A UK developer says a temporary mall in New Zealand infringes on his intellectual property rights
Locals in Christchurch, New Zealand, happily crowded into the city’s central business district last week, a place they’d been forced to avoid as the city rebuilt and recovered from the damage of a large and destructive earthquake in February. The crowds gathered for the re-opening of a popular shopping mall, though it has since reopened in a slightly different format. Stacked shipping crates have been installed as temporary storefronts, and what's been dubbed the City Mall Re:START project is now housing 27 retailers while the former mall continues its own recovery. Missing their favorite stores and the public experience of shopping, residents have been ecstatic about the temporary mall project. Less thrilled are the developers in England who say the whole thing was their idea.
Boxpark Shoreditch is being touted as “the world’s first pop-up mall,” and is scheduled to open in the Shoreditch neighborhood of London later this year. It’s set to be a collection of converted shipping containers that will house small retailers and local businesses. And when its developers noticed that New Zealanders opened their own version in Christchurch last week, they were not particularly happy.
A recent article from The Press quotes UK developer Roger Wade, who's threatening legal action against the owners of the City Mall Restart project for what he calls a "blatant breach of the Boxpark intellectual property rights."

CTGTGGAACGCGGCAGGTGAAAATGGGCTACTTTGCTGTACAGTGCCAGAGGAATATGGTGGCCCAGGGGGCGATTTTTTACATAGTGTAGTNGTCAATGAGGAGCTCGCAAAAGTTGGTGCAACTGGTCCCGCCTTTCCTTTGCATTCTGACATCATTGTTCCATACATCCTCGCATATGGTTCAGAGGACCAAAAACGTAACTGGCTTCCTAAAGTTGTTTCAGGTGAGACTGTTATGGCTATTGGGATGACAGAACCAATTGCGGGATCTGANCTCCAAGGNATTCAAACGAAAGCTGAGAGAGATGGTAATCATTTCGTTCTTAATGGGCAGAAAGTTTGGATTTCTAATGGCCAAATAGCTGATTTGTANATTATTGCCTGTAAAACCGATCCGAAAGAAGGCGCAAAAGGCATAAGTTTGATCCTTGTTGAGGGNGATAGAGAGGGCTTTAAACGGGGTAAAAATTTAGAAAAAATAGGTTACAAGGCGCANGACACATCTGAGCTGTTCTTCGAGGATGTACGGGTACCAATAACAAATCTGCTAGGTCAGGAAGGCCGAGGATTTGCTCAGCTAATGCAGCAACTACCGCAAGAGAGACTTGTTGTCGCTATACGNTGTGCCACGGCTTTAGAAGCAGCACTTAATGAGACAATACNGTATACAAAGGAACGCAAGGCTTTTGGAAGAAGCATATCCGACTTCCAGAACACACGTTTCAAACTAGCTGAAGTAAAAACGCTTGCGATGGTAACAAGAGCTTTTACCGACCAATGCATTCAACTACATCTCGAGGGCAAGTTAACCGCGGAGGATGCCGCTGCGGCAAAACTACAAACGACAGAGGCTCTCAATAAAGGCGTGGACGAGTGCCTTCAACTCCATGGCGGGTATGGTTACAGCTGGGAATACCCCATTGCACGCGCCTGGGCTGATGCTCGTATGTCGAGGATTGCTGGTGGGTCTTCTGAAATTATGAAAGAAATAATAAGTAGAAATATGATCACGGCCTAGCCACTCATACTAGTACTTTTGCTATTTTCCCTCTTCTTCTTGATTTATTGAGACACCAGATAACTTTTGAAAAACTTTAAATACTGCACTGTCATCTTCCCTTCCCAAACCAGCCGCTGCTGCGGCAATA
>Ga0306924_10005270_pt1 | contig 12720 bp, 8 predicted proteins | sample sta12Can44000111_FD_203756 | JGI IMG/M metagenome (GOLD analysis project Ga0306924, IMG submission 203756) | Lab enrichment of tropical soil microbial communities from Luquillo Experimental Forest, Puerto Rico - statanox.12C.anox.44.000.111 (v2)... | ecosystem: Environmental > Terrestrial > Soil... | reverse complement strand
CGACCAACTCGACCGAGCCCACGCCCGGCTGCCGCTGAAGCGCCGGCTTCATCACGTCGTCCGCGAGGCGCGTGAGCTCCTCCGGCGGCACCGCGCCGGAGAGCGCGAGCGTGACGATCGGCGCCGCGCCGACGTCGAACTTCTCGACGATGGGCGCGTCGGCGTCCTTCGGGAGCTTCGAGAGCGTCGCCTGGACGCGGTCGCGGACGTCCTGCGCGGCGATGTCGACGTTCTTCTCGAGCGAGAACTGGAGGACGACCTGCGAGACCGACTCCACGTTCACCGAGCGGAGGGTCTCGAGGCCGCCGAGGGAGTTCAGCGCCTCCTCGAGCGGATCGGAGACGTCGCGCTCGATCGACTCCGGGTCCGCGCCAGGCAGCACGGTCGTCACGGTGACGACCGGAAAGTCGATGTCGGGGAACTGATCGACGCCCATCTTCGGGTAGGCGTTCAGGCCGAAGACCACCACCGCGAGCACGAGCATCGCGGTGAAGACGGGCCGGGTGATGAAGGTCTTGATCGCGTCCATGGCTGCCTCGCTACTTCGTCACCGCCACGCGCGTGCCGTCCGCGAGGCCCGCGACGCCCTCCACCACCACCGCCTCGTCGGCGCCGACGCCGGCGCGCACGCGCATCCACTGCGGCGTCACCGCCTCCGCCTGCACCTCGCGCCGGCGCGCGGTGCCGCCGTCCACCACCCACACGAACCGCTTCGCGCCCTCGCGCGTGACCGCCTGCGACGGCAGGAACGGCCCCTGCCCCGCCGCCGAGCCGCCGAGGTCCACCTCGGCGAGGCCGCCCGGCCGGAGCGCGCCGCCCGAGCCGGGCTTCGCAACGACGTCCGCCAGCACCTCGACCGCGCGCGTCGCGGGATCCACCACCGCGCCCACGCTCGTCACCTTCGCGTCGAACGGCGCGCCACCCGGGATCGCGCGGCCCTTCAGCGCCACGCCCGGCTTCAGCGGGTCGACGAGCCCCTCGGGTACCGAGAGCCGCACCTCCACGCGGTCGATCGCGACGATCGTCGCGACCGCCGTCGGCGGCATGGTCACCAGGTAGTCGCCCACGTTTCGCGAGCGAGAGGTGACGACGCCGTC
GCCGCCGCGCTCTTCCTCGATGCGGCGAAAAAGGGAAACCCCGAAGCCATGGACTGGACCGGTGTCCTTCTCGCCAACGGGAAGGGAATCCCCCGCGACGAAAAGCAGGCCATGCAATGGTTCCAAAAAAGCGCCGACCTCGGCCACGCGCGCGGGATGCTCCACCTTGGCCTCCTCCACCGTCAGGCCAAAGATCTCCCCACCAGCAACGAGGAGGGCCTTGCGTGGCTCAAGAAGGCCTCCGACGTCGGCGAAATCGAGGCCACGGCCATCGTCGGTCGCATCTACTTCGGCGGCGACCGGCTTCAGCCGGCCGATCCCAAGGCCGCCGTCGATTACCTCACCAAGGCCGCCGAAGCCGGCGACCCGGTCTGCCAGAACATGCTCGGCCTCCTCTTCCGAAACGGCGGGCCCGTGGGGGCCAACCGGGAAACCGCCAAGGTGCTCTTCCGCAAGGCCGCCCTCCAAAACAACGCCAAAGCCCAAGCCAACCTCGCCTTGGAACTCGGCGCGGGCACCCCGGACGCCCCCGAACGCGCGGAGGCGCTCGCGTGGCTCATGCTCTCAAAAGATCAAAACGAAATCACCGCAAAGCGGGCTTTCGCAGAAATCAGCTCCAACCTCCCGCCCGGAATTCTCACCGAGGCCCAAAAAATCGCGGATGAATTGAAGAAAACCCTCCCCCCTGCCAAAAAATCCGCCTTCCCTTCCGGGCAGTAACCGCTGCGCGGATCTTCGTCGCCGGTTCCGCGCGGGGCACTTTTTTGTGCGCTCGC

The Press reports that one of City Mall Restart’s board members traveled to London to meet with Wade earlier in the year to hear about plans for Boxpark Shoreditch that might “inspire” ideas for a temporary replacement at Christchurch’s City Mall. The city’s central business district had been drained of nearly all retail activity since February, and locals were clamoring for something to come back. The shipping container shopping mall idea was simple and cheap to do, so they did it. City Mall Restart representatives say they had plans to use shipping containers even before they met with Wade. Furthermore, they argue, their version is totally different from Boxpark Shoreditch, being oriented in two horseshoe shapes rather than a single straight line.
But Wade and his development groups are not likely to back down from what they see as an outright theft. As members of an intellectual property rights protection organization called ACID – Anti-Copying in Design – it’s expected that they’ll push as hard as they have to in order to get either some sort of licensing deal or even shutdown the project.
Though Wade has a patent pending for the idea, this controversy raises questions about just how far intellectual property rights can go. Boxpark Shoreditch is by no means the first project to reuse shipping containers for retail purposes. Will this potential litigation make it the last?
Image courtesy www.nzraw.co.nz